JuMP is slow *before* creating model

I have a function, say A(), that calls a function B(). B() creates a JuMP model (using Gurobi) and returns a mutable struct containing the model and other things. All JuMP macro calls are in B(). A() is called from the top level. However if I print a string right before calling A() and another string as the first expression in A(), I observe 5+ seconds between the two prints. I would like to understand why. I suppose it is related to macro expansion somehow but I do not understand what is going on. Maybe there is a better way to design my program? Is this normal behaviour or is it a symptom of something wrong somewhere else? Note: after the second print, the call to B() takes 3-4 seconds.

Here is an MWE:

using Random, Dates

using JuMP, Gurobi

const solverObject = GurobiSolver(Threads=1, OutputFlag=0)

struct InputData{ MI<:Matrix{Int}, VI<:Vector{Int} }

mutable struct ModelStruct{ Mod<:Model}

function B(d::InputData)
    m = Model(solver=solverObject)
    y = @variable( m, [ d.H ], basename="y")
    x = @variable( m, [ d.N, d.H ], basename="x")
    @constraint( m, coverage[i=d.N], sum( x[i,j] for j in d.H ) == 1)
    @constraint( m, capacity[j=d.H],
                 sum( x[i,j] * d.q[i] for i in d.N ) <= d.Q[j] )
    @constraint( m, xylink[i=d.N, j=d.H], x[i,j] <= y[j] )
    openingCost = sum( y[j] * d.c[j] for j in d.H )
    assignmentCost = sum( x[i,j] * d.d[i,j] for i in d.N, j in d.H )
    @objective(m, Min, openingCost + assignmentCost)
    ModelStruct(m, x, y, openingCost + assignmentCost)

function A(d::InputData)
    println(Dates.now(), " Creating model")

n = 100
h = 30
c = rand(1:100, h)
d = rand(1:30, n, h)
q = rand(1:20, n)
Q = rand(1:100, h)

id = InputData( collect(1:n), collect(1:h), c, d, q, Q )
println(Dates.now(), " About to create model")

Can you please post an MWE (Minimum Working Example)? This could easily be any number of things, so having an example that we could run locally would allow us to narrow down the source of the issue.

I added an MWE in the original post, with a simple facility location model. On my laptop the time difference between the two timestamps is about two seconds.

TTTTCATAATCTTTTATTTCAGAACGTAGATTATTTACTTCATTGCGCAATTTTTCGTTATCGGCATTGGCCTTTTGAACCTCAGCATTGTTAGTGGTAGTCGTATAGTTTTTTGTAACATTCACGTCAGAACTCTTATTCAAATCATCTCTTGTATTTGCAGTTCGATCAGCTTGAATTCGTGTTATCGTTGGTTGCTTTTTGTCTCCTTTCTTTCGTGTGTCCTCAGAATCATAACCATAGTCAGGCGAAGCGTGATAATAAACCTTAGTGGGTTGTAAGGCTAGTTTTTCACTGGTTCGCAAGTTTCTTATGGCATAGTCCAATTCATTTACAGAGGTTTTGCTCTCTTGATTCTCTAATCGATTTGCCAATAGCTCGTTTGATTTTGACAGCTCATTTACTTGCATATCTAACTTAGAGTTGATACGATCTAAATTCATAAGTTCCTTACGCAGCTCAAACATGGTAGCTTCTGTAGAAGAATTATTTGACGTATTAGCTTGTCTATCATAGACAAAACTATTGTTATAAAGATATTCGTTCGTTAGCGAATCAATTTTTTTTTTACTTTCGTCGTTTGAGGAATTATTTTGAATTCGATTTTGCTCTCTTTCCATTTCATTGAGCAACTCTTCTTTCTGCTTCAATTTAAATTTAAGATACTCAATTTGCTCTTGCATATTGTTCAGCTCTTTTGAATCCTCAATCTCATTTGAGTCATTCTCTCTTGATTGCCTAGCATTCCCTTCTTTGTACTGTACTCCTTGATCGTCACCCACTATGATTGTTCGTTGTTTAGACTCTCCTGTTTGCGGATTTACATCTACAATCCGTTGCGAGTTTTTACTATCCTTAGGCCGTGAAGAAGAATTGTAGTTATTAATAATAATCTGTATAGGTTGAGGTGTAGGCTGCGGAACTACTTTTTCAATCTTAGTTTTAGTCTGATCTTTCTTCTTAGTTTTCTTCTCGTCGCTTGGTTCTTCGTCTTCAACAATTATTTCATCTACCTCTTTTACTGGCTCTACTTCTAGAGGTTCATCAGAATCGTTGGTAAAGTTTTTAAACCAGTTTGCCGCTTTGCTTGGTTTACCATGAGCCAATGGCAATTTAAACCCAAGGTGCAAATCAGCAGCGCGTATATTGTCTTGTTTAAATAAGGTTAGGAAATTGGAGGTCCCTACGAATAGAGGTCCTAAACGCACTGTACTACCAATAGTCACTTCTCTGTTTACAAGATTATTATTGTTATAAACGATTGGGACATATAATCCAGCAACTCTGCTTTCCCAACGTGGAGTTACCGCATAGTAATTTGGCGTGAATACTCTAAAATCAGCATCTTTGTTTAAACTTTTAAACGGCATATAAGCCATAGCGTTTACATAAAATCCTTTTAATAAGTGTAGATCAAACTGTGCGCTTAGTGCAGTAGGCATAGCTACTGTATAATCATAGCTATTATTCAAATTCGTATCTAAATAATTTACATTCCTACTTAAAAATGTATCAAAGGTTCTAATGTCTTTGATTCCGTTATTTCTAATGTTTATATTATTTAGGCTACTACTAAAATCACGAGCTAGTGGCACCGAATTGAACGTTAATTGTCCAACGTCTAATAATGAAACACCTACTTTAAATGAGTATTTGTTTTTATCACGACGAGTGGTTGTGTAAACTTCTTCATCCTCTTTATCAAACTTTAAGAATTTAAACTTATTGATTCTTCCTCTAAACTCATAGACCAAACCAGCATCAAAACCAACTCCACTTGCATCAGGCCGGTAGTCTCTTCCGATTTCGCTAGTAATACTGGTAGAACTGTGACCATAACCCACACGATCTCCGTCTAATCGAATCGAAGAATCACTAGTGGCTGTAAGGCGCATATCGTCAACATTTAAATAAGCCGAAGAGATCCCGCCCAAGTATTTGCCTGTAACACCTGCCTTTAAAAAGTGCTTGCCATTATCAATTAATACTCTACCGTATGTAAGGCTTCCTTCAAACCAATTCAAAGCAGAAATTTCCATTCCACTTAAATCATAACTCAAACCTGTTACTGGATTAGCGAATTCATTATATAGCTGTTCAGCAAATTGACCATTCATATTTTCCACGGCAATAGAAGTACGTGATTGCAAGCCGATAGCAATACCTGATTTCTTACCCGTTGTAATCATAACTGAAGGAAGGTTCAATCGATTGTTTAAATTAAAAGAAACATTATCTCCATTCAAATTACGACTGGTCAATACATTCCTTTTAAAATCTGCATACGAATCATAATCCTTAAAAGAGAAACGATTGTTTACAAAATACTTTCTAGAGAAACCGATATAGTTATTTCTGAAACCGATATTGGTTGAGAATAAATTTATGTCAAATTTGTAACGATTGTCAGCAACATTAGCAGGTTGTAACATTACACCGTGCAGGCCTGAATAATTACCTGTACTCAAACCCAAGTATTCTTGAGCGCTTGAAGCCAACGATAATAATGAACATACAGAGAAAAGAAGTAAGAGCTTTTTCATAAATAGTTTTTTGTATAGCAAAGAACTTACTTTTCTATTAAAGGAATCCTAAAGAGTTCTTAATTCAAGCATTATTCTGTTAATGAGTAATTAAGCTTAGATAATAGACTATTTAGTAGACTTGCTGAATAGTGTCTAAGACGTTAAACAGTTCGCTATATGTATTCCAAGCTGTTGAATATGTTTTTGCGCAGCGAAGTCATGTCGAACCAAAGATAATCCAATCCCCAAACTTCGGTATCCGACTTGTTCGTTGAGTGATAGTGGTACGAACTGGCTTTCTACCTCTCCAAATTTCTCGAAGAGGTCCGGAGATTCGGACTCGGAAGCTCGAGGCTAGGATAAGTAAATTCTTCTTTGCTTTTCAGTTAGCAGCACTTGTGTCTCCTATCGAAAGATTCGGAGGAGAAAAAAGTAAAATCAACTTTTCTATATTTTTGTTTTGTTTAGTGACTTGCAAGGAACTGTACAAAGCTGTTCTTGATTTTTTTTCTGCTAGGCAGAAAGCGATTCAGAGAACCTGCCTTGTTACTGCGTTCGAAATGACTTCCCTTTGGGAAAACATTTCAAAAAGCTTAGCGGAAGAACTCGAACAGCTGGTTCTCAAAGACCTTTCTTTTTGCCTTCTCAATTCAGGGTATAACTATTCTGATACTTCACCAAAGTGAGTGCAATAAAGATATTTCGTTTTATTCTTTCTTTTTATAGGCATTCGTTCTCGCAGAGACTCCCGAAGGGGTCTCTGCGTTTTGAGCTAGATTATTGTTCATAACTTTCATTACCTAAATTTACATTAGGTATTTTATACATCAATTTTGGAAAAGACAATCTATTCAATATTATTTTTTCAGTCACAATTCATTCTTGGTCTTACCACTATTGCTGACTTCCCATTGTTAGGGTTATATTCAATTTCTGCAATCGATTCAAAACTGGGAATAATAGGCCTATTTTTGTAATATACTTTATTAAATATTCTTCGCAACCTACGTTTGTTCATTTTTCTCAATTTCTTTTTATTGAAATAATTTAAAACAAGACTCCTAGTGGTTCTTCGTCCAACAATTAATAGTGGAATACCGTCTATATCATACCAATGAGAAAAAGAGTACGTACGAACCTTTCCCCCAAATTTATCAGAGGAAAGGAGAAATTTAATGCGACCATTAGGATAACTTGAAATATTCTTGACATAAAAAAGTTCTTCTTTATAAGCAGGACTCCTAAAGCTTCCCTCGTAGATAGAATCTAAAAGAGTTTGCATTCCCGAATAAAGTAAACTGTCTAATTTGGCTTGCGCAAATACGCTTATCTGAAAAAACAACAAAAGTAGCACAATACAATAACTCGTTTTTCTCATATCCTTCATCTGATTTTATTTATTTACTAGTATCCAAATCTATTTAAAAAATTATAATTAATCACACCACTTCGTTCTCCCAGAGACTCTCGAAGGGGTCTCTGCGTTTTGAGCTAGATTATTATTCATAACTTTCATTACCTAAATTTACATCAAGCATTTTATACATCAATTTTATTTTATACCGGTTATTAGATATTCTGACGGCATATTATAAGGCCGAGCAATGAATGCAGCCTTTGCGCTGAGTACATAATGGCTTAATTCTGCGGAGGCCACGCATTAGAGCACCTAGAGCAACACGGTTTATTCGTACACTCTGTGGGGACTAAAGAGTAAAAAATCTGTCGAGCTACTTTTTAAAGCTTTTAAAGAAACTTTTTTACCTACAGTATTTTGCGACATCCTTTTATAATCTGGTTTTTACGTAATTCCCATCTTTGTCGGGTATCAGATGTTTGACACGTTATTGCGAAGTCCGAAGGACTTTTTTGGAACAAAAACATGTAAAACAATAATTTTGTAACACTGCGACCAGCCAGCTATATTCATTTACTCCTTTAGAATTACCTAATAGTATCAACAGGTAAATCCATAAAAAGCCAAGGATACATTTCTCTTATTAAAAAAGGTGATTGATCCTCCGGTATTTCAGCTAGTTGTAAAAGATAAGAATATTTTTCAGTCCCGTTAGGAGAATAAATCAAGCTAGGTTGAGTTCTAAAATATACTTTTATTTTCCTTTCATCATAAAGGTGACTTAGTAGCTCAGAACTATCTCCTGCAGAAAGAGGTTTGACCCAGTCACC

This just looks like function compilation time. Try doing the combined print(...); A(id) statement twice, and I’m sure the second call will be much quicker.

Also, instead of using print(Dates.now, ...), I recommend using @time or BenchmarkTools’ @btime.

I use Dates.now() in this specific case to track time from different scopes, otherwise I use @time or @elapsed.

Indeed the second time it is almost instant, so it looks like it is function compilation time. I still do not understand why this compilation time is necessary though: in my code everything is inside a module that is precompiled. Why do I have to pay this function’s compilation time every time the program is re-run? (sorry if my question sounds silly, I’m learning both Julia and JuMP at the same time)

Think about it like this: you’re the compiler, and you’re walking through a module executing code as you see it. Even though you hit the function definitions first, you don’t know what arguments they’ll be called with, so you just save their ASTs somewhere, to be compiled later (during JIT time).

Now, you come upon some code which needs to be immediately executed (such as n = 100, a print statement, or an A(id)). You have no other choice but to execute it immediately (that’s the whole point), so you do so. However, some of the functions you depend on, like A or B, haven’t been compiled yet. Well, no time like the present, especially since at this point you can easily get the types of their arguments (since you’re calling them at this present moment). So, you compile them, which as I’m sure you know, is a rather slow process, due to all the magical optimizations done by Julia and LLVM. After that’s done, you execute your functions (doing JIT compiles along the way, as needed), and then return.

Now, you hit another print(...) or A(id) statement. It would be wasteful to re-compile the function when you’ve already done so for previous calls with the same argument types, so we just lookup the cached, compiled function, and call the function of interest very, very quickly.

Hopefully the above makes sense and fully explains (from a super high level) how Julia’s JIT mechanics sort-of work :slight_smile:

EDIT: Pre-compilation is something of a misnomer (currently, at least): the precompilation that occurs only does some basic parsing, lowering, and other things; you don’t actually get native assembly (and I don’t even think LLVM IR, although I could be wrong). So it doesn’t save much time, other than that required for parsing and lowering. The sysimage, on the other hand, is compiled down to native code, but takes a very long time to generate, hence why it’s only done once: when building Julia itself. That extra time that the sysimage takes to generate is essentially all the extra stuff we walked through above.

Thank you for the very informative answer!

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